In 18 days I will once again be handing over my two and half year old to the anaesthetist and her hip consultant. He will place that now familiar mask over her face while she twitches herself into a deep slumber. We will, as on autopilot go downstairs and drink coffee out of papers cups without really speaking to each other. There really are no words or conversations that flow easily when your child is in theatre.
We know this routine well now. It will be the fourth general since October. The age two and half bit is mightily important as she wasn’t able to have this pelvic osteotomy until she was 30 months. Erin spent her second birthday bound by the cast and now her two and half mark will be dictated by that same fate.
Erin has done 18 weeks in cast and part of me tells myself and everyone else that as this time it is only for six weeks it’ll be fine. In my head I know this. We know how to handle Erin, we know how to wash her in spica, we know how to change her nappy, I know she will adjust and cope again – afterall she has no choice.
My heart is breaking for her and for me. For Erin, who remember has now learnt to walk twice, she will once again be held back by a body that doesn’t do what she wants it too. She will be back to watching her peers run, jump and dance. She has found her feet again and wants to walk everywhere. However this walking is not fluid, natural and flawless like other two and half year olds. She limps, wobbles and falls. She does not have full control, her muscles are weak and too flexible, her chubby little legs have to work much harder than most. She now understands much more fully that she is different to the other children at toddler group. Yet she never gives up trying.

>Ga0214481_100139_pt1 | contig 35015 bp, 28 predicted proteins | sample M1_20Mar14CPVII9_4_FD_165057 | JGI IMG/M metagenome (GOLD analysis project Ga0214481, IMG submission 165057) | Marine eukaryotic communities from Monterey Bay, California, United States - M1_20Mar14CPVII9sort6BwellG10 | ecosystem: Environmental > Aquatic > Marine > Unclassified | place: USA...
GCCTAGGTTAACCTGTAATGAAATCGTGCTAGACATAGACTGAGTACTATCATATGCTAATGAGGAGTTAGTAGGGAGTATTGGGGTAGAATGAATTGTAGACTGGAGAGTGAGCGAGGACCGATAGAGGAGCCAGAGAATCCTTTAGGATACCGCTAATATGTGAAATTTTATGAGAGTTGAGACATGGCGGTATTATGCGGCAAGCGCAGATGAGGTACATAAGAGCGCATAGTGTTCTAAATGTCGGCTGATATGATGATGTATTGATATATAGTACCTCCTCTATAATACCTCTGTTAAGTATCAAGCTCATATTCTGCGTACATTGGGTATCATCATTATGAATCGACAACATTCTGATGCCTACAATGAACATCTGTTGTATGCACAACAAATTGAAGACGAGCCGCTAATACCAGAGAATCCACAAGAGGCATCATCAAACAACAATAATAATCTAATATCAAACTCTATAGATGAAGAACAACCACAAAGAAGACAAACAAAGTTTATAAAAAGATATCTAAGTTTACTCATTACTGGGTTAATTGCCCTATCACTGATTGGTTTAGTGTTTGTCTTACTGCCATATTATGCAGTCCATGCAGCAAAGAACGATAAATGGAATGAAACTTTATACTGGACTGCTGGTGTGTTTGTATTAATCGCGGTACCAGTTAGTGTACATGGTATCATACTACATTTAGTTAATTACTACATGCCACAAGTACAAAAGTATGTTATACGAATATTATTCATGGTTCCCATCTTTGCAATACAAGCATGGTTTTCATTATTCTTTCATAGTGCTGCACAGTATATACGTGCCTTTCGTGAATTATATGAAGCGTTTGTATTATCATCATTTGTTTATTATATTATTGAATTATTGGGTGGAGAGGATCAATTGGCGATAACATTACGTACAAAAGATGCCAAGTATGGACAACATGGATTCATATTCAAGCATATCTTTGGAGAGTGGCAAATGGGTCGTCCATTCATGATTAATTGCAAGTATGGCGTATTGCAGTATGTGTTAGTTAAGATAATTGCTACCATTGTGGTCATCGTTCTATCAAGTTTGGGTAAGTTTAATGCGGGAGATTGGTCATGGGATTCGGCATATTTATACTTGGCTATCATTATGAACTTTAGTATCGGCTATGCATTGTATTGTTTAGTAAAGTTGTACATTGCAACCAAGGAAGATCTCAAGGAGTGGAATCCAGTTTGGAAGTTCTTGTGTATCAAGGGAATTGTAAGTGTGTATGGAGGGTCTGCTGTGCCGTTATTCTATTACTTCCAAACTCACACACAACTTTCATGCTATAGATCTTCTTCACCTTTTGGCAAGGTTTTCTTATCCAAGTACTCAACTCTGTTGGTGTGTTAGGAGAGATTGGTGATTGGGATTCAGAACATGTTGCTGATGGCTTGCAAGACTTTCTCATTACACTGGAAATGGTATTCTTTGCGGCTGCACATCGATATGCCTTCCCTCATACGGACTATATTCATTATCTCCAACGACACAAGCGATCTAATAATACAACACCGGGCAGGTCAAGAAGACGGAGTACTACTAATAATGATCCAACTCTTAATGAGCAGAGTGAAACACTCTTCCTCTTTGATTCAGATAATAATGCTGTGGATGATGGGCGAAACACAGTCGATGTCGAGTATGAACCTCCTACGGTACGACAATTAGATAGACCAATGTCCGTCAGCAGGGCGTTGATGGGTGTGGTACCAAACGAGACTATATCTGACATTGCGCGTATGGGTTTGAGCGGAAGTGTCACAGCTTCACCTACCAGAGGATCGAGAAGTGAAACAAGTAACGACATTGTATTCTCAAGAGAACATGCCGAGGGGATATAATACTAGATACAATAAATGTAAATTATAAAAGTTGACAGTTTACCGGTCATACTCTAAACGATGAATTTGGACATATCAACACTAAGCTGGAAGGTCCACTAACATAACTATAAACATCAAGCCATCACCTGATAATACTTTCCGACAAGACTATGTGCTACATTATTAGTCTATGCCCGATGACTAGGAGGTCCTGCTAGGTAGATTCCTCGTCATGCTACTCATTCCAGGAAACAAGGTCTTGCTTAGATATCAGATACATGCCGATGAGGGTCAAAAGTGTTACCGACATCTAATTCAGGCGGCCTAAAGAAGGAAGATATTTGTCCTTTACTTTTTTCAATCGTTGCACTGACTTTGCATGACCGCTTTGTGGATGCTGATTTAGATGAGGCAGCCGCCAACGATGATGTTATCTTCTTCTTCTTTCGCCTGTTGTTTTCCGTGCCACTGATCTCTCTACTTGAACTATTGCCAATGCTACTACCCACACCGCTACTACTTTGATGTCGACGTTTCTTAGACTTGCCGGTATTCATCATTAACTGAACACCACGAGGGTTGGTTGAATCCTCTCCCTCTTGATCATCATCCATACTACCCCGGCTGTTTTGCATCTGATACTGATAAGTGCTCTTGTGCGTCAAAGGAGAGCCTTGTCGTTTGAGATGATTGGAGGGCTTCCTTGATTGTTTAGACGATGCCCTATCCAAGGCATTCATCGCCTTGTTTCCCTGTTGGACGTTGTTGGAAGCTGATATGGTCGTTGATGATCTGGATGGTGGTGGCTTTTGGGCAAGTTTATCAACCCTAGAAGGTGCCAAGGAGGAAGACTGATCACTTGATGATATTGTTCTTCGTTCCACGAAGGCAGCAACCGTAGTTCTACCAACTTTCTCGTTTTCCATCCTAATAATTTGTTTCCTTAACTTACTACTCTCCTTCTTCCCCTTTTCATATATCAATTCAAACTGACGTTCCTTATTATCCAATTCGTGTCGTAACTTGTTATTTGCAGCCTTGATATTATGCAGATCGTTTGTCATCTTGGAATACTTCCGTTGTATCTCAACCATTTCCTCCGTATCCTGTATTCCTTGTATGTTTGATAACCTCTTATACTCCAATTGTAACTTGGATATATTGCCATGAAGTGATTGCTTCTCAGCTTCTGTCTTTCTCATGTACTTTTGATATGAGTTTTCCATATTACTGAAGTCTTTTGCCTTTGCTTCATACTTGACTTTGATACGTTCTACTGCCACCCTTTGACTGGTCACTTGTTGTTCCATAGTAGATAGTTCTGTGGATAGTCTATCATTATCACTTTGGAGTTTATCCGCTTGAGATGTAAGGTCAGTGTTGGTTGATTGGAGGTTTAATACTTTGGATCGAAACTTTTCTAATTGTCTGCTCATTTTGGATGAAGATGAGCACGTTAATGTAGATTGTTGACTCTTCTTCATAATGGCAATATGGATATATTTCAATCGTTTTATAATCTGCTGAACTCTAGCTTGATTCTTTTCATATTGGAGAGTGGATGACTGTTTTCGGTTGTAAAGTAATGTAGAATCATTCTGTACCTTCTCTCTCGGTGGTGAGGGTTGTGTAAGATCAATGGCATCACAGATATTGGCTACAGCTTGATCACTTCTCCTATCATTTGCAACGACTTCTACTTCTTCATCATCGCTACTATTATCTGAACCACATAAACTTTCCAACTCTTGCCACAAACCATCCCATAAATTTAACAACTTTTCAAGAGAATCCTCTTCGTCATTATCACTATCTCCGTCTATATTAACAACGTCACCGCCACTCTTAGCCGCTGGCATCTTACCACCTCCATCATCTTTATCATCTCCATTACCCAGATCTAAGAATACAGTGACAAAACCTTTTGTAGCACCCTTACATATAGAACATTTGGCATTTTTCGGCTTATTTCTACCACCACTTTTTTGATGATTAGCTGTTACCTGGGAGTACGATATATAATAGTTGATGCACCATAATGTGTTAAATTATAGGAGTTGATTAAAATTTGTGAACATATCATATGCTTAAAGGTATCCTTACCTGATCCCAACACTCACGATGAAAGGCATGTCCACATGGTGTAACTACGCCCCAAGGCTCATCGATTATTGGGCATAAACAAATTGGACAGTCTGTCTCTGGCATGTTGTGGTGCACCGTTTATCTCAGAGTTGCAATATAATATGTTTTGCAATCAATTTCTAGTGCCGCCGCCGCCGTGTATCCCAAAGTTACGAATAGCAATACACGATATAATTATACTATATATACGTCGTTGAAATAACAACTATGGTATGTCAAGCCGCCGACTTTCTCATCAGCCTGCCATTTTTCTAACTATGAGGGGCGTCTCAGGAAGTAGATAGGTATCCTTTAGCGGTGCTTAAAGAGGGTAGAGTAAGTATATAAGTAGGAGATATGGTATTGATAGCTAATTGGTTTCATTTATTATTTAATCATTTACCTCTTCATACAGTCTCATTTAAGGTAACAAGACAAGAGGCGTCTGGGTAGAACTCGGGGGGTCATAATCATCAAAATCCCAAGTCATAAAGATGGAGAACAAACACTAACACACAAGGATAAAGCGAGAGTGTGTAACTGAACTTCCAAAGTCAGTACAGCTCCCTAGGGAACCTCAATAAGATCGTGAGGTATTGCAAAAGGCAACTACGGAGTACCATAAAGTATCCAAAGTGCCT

For me, it is physically and emotionally tiring have a child in spica. It is heavy carrying a big toddler with a cast from waist to toes, its takes longer to do everyday tasks. When out and about you have the looks from people to contend with, that man that asked me why I park in a disabled spot rather than a mother and child, plus going to get some bread from the supermarket means pushing Erin one handed in her buggy, whilst I balance a basket on the other arm, as Erin can’t fit in a shopping trolley. You also go on an emotional overload. I try to compensate all the time, I need to be on hand all the time for Erin, when she is in cast I don’t really sleep. Its more of a doze, you never switch off. It is exhausting, but I am thankful I have found others on this and similar journeys. Both Jane’s experiences and Molly’s help. It is good to find others and know you are not on this journey alone.
Yesterday I told Erin that soon we are going back to hospital, she cried, she pleaded
‘please no purple legs please’
I honestly think a little bit of me died when she said that, there is no fudging it now. She knows, she understands and she gets it. And that hurts.
It is also the unknown that scares me. People ask if this is the last operation, if it’ll all be ok after this. The scary bit is we don’t know. We hope and pray but we don’t know. Whilst the hip is the immediate concern there are other medical things that are being looked at. The future holds more appointments with more specialists. Erin is hypermobile and will be seeing a rheumatologist for a full diagnosis once the cast is off. This is all happening too fast I would like the clock to stop just for a bit. Let us enjoy being here right now, maybe in semi ignorance but at the moment we are doing great. She is walking and her speech has developed loads in the past three months. The speech therapist was really pleased with her progress since coming out of spica. As she said to me – language is learnt through experience and whilst Erin was in cast her experiences were limited. At school this week she got out of her buggy and was feeling the leaves on the bush – a taken for granted activity for most, but until very recently not for Erin.
I just need to find the energy to face this again.